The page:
I then moved to OLX Group, a global network of classifieds platforms, where I built a team of data scientists, data analysts and data engineers from the ground up. Our job was to use the available data to solve company problems, such as automating ad moderation to the tune of 2 million daily listings. Once again, we solved this using classification: We had a wealth of data on ads that had been manually approved by customer service reps in the past, which we used to create models for automatic ad moderation. In my time at OLX, I also worked on projects involving better exploiting text and images in ad listings, classifying images based on their quality to enhance the user experience, and automatically recognising and extracting features from ad images. It was then that I began working with AT Internet digital analytics data, which was the foundation for all our core KPIs at OLX.
What types of projects are you leading in your current role? What does your team look like?
At Scout 24, I lead about 10 data scientists and 20 data engineers in cross-functional teams, working in a very agile, lean environment. Our data engineers focus on building up our data stack, whereas our data scientists are very business-driven and focus on using machine learning to develop products that will enhance the company’s value for users. It’s a tech-driven company that has understood that data is its wealth, which is why we’re ramping up the data science team slowly but steadily.
One of our main projects is a recommendation engine, launched at the end of 2016. This engine works in two ways: based on user similarity (where we recommend listings based on what others have consulted, i.e. “Users who viewed this apartment listing also viewed these other listings”), and feature similarity (where we recommend listings based on similarities in the listings’ features, i.e. “You’re looking at blue automatic 4-door cars, here are other listings featuring blue automatic 4-door cars”). We’re also working on automatic detection of images and features in those images, such as being able to detect whether it’s an Audi or a BMW in the photo, or if it’s a kitchen or a bathroom.
How is this project impacting the business?
We’ve seen great results with the recommendation engine – a clickthrough rate 6 times higher than on normal search. In other words, with regular search, our consumers need to go through 50 listings to find what they are looking for, whereas they only need to look at 8 of our recommended listings instead! In addition, there is only 30% overlap with listings they’ve already consulted, meaning 70% of these recommendations are new listings we’re helping them discover.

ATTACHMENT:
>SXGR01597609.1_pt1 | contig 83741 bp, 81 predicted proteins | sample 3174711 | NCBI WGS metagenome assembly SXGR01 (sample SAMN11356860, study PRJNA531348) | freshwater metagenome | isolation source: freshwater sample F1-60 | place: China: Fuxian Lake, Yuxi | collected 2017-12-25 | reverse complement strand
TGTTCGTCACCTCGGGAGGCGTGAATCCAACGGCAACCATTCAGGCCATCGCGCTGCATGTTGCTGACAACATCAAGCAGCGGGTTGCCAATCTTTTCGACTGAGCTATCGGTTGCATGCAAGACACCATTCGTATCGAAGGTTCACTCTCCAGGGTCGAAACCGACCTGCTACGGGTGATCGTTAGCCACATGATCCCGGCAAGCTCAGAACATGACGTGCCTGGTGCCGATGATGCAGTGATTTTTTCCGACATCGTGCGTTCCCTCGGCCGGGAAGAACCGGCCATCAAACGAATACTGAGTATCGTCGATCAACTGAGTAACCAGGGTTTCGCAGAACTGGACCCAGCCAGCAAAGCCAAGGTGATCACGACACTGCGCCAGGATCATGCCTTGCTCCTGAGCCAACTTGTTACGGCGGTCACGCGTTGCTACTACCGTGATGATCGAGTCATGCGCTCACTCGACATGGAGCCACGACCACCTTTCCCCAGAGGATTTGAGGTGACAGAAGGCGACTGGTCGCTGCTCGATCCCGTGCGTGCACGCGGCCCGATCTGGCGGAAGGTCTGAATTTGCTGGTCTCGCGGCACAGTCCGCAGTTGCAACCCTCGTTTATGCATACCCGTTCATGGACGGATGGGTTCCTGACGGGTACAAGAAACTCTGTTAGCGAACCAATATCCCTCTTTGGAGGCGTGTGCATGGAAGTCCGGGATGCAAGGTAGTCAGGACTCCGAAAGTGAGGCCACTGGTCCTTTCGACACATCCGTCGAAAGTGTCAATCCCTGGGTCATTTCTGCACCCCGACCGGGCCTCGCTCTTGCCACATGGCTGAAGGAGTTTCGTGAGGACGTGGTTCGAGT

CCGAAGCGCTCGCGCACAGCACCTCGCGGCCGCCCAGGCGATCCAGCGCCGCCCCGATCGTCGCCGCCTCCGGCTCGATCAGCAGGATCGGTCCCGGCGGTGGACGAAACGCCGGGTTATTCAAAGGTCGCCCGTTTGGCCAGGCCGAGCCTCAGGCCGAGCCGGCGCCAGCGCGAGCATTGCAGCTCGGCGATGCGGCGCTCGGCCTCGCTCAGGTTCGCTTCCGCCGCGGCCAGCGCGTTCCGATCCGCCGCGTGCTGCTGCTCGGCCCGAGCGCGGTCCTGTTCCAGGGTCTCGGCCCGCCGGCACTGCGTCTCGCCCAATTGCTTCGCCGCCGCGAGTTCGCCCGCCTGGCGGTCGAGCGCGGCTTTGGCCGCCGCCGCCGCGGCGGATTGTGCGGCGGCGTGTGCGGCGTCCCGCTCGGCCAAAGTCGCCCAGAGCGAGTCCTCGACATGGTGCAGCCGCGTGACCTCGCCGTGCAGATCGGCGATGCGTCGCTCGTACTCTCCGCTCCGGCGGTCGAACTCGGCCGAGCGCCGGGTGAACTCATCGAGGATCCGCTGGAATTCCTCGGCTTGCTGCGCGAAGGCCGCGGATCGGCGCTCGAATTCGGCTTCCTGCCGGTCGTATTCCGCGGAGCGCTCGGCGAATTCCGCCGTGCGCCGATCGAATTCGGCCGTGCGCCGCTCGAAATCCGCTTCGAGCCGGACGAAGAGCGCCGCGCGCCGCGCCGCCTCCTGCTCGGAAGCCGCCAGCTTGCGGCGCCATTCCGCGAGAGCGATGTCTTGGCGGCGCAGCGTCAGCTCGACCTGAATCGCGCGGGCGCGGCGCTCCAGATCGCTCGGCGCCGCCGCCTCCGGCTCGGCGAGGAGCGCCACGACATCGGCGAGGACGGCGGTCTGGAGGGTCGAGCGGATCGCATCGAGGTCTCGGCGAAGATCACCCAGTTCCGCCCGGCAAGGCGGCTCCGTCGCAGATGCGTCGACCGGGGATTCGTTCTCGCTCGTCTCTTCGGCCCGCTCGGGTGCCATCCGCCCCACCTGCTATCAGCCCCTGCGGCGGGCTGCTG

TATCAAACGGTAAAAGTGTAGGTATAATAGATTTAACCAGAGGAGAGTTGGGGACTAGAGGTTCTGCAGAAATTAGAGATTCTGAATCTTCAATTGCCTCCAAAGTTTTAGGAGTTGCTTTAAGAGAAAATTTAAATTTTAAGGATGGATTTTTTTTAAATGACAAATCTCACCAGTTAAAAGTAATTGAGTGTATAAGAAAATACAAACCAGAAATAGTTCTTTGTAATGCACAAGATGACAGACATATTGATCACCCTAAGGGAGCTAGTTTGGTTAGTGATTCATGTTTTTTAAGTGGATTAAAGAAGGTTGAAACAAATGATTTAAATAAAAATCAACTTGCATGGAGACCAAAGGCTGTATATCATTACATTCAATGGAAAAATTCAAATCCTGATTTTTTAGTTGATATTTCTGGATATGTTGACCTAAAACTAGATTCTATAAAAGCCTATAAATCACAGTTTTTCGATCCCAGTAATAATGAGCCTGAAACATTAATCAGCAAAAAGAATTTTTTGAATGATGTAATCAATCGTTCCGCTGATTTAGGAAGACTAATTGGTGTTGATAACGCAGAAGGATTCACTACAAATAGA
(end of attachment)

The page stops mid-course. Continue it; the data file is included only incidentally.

What mistakes do companies commonly make when implementing data science initiatives?
Many companies put the cart before the horse: They ramp up in terms of infrastructure, they invest massively in clusters and servers, on premises or in the cloud to collect data, they hire data scientists… all before knowing specifically what they want to achieve. Then they’re disappointed when they realise their data scientists can’t just solve their problems.
First, companies must know what they want to do and which business cases they want to solve. Then, they must determine whether they already have the data to solve those problems, and if not, how they will acquire the necessary data. After that, they must stream data to a place where it can be used (usually cloud-based), then determine what types of data science skillsets are needed to solve these specific problems, and then find a data scientist who fits the bill. This is where it’s essential to partner with a good data strategist and a quality provider of data.
I’m currently advising a start-up (certace) which matches highly qualified data scientists to projects at Fortune 500 or 1000 companies. The freelance model is popular with data scientists, as we’re not necessarily interested in a specific company, but rather in specific types of projects. This approach is also interesting for companies – they don’t have to build their own data science team, but can still work with expert data scientists who are properly matched to the right project.
“Data scientist” can be a broad description. What type of data scientist do you consider yourself to be?
I consider myself a “data strategist” – someone who understands what the business needs, who can transform that into a framework, and then use data science to create a solution for the company.